Donald Steel

donald steel golf architect, finegolf, fine golf,

Donald Steel

Donald Steel has been at the forefront of fine golf and been considered an all round ‘good egg’ for sixty years. A champion golfer and county cricketer, author of the best book ever written on links courses, he has advised or designed new over 400 courses around the world and can truly be called “The living father of UK golf course architecture”. He continues as chairman of the Greenkeepers Training Committee.

He has helped advise FineGolf from its very beginning (and is a member of our Advisory Panel). He led the expert panel at FineGolf’s inaugural Enjoyment Day, see his YOUTUBE Video.
We are honoured that for this our special 50th Newsletter that Donald has penned some thoughts on :-

 

The state of today’s game and how can it accommodate both the professional and recreational player.

 

“Golfers of my generation were taught to keep the ball down, the sensible tactic especially on fast running courses. Today’s golfers are taught to fly it high- higher than we could ever have imagined. That is largely because, if distances of 350 yards are achievable from the tee, the ball spends a lot more time in the air, shots to the green descending almost vertically. Modern clubs and the ball generate such power and, when there is little or no wind, the stronger players  prosper.

However, when the wind stirs, the fairways are narrow and the rough thick, it is a different story. The ability to flight and shape shots becomes more difficult. As a consequence, guile, imagination and skill comprise the “rescue clubs”. Those who can hit the ball only one way can be found wanting.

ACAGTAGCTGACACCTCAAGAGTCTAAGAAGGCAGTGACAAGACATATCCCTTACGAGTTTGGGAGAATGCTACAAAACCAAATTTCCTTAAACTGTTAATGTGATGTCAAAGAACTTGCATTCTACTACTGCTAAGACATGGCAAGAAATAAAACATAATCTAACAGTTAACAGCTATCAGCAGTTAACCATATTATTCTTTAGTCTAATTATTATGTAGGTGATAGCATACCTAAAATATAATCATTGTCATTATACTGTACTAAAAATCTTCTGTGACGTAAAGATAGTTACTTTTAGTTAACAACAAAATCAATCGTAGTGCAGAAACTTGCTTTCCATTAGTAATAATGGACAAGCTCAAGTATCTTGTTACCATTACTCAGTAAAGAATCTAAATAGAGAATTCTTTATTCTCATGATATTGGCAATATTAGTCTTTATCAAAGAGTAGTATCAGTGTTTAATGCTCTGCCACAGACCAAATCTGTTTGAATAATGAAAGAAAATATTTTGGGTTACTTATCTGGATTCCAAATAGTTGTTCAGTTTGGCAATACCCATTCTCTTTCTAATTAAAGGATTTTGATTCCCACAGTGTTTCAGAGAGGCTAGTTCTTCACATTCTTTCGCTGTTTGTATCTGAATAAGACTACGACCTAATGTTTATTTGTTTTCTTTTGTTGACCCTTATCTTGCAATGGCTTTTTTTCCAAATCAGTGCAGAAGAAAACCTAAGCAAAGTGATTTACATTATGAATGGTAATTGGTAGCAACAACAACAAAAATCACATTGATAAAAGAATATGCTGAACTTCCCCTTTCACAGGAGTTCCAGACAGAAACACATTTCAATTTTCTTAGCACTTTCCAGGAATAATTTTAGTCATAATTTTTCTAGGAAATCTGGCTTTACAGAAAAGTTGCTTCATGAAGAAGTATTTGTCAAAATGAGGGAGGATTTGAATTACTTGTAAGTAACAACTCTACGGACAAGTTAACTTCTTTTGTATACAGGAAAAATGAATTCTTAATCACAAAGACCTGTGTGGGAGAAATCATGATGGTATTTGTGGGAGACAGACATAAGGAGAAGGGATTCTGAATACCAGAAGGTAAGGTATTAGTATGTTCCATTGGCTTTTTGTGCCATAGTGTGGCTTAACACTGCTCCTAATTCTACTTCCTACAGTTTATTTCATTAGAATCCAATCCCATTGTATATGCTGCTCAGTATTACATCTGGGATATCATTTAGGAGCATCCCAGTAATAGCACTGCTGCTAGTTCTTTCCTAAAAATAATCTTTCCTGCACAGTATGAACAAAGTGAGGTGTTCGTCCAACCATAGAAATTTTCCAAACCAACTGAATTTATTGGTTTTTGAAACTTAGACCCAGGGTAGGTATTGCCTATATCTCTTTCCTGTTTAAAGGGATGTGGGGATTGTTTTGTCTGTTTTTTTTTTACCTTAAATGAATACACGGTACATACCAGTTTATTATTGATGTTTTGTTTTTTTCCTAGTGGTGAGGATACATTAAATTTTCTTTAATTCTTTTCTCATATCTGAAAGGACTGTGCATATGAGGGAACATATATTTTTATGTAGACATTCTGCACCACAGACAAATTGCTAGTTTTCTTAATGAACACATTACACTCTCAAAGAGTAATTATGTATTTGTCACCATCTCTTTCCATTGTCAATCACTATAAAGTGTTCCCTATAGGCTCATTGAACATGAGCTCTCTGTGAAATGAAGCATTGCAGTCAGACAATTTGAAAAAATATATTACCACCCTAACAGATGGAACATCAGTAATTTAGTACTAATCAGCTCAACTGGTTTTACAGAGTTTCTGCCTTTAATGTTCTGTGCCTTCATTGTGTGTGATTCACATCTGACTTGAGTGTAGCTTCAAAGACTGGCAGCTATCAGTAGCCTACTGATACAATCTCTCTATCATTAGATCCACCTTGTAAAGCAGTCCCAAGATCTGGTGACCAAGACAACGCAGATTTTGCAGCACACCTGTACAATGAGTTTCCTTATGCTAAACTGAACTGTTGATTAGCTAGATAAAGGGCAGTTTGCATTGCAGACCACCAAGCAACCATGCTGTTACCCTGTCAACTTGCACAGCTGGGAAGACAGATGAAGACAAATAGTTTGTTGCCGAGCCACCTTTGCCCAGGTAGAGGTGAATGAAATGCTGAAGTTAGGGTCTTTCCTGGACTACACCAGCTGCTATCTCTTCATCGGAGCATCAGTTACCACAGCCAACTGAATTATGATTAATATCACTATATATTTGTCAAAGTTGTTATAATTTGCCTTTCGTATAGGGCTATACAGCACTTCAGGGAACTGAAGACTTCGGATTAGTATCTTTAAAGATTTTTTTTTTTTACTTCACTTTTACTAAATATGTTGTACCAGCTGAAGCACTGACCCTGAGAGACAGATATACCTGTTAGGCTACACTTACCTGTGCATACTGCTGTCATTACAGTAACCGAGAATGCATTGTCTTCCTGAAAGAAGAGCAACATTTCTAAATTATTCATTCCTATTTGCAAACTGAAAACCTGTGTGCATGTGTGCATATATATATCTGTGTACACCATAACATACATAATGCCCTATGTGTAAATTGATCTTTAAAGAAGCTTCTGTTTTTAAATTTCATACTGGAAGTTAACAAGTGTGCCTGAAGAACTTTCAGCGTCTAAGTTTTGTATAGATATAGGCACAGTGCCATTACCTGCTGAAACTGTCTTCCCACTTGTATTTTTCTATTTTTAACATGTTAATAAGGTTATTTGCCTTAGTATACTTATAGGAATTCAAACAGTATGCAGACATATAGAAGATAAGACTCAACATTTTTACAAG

In any circumstances, the key to the equation is the state of the ground allied to the width of fairways and the density of the rough, gorse or heather lining them.  It is not hard to make courses impossible although the defence of those responsible for course presentation would be that fairway shaping is performed well in advance of big events without any knowledge of what weather conditions will be like on the day.

Of more major concern is that, in order to thwart the high and mighty, some golf course architects and tournament committees feel obliged to produce courses that only the best can play- sometimes only the very best of the best. Strategic design is in danger of being sacrificed on an altar of big carries to remote pin positions on small targets invariably surrounded by water or collars of rough necessitating  a full swing to send the ball ten yards. Margins for error are minimal. What is  more, if you think Tour players are slow going about their business, think how long it takes the paying customer on these penal courses of which there are more and more . Attempting such  challenges at great cost and a funereal pace is a sure way of denting the game’s enjoyment and popularity.

The game’s salvation lies far more with courses with more options- the more, the merrier. Of course, climate is a determining factor but that doesn’t alter the fact that the best staging grounds are those governed by the sort of traditional, sustainable management that Jim Arthur advocated years ago. It was his rallying cry that later led FineGolf to join in the chorus.  Such courses provide something for everyone, are easier and less costly to maintain, are far more fun to play and enable you to get round in time for a good lunch. As Chancellors of the Exchequer proclaim at the end of their Budget speeches, “I commend them to the House”.

Reader Comments

On June 24th, 2015 Perry Somers Said:

Well said Sir! Sadly I feel commercial interests the world over have influenced the course designers into a more spectacular direction than one based on common sense.